Think of what it costs us to send a promising athlete to train for two years with sport specialist in far away spain…….!! I say half the medal probably should go to Spain for training our athletes!!

  5. Uh-oh! I won’t contain the temptation of bringing Pastor Maldonado (AKA bola e’ perro*) uber cost to Venezuela and how the Chavista chauvinism negated a lot of resources to our Olympic team in order to finance the F1 largesse…

    (*) Por que siempre llega mas atrás que las bolas del perro. Pardon my El Valle French.

  6. In the early 1960´s Venezuela had a good team of Track and Field athletes, many of them self made, others discovered in Track and Field meetings held by the Oil Companies (Shell, Creole).

    Here is a link with their names, pictures and performances: http://saltoancho.blogspot.com/2016/07/madrid-1962-una-generacion-eterna-los.html

    In the 1964 Olympic games the 4 x 100 relay made it to the finals and were running in the 4th spot in the last baton change, until Bob Hayes from USA blew past everybody, they would arrive in 6th place, tied with Italy and both breaking former Olympic record with 39,5. : https://youtu.be/mh-YLy_wnrc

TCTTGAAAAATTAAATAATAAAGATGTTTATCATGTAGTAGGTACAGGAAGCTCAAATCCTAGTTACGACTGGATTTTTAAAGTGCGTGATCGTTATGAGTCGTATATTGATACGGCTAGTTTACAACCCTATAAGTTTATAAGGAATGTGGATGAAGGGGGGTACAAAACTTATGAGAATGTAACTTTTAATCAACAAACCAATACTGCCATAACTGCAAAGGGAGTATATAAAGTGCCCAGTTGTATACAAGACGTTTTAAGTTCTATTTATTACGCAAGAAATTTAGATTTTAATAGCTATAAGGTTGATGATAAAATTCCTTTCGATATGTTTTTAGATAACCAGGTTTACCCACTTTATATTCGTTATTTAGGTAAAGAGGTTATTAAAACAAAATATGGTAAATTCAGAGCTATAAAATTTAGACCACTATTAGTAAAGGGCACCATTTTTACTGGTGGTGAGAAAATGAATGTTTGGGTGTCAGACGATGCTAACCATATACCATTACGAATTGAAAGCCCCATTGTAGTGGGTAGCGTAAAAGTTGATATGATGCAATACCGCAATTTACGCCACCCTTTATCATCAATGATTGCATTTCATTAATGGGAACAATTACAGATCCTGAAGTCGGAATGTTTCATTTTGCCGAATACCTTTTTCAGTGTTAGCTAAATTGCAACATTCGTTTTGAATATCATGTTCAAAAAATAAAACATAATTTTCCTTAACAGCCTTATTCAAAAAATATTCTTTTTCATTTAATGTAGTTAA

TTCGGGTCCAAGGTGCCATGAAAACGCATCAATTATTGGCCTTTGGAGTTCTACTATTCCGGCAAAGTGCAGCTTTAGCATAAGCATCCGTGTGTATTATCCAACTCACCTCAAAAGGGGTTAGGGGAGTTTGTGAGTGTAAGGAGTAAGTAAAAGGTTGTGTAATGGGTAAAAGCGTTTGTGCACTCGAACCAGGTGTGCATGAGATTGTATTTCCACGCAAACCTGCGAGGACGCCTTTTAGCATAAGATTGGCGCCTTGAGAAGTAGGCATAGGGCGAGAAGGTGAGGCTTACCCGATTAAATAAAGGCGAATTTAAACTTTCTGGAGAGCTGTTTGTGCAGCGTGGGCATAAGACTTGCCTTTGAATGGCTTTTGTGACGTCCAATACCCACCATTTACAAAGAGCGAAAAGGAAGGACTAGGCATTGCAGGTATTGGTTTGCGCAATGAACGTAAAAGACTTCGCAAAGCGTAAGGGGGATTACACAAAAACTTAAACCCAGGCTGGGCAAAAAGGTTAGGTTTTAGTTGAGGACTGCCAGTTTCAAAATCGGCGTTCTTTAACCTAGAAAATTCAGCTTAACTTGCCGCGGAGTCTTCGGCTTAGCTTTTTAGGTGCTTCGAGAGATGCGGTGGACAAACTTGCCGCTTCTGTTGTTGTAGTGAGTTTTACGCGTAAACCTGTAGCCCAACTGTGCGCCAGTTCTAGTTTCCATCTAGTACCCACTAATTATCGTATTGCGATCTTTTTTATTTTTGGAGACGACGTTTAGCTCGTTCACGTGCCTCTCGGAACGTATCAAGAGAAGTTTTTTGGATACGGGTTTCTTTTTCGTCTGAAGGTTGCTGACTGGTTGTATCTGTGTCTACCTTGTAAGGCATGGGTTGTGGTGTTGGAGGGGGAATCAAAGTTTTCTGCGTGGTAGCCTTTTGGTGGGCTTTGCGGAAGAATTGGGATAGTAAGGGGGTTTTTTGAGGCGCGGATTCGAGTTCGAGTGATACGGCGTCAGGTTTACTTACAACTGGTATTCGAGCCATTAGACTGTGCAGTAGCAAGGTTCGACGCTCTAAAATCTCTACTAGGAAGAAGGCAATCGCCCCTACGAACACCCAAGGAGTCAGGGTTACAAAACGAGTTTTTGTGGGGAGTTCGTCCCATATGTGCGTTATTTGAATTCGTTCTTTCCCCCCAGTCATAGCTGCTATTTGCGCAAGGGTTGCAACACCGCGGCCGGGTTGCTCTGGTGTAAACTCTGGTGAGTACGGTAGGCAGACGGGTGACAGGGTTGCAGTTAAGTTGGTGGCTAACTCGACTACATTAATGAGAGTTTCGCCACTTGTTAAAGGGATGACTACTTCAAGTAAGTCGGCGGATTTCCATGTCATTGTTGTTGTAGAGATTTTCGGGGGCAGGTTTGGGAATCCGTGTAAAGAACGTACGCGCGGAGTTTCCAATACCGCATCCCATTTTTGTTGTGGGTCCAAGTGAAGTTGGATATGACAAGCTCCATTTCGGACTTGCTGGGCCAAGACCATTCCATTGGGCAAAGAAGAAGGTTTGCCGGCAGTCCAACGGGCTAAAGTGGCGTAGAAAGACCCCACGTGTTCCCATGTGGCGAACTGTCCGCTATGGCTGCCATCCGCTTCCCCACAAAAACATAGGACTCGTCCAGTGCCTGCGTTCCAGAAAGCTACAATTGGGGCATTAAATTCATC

Results: https://en.wikipedia.org/wiki/Athletics_at_the_1964_Summer_Olympics_%E2%80%93_Men%27s_4_%C3%97_100_metres_relay

  7. Limardo es un vendido que demostró que sus principios sólo son proporcionales a la cantidad de dólares que le “depositan”, primero le echó paja podrida y gorda al régimen porque no le liquidaron las lechugas y luego se metió a candidato por la AN, otro espécimen de los willian ojudas y ricardo puerquito shánchez, pues.

    Es curioso que la página de la Wiki de la Benítez no diga nadita de nada de su alcagüeteada de los miserables desgraciados que desfalcaron cientos de millones de dólares del ministerio de deportes cuando ella fué ministro, donde alegó que no iba a decir quienes eran los ladrones para “proteger su dignidad como deportistas”, porque a esa perra le parece mucho más importante la “dignidad de deportista” de un piche ladrón a las vidas de los centenares de personas que se están muriendo o que ya estiraron la pata por la escasez de medicinas sólo por mencionar una consecuencia del desfalco.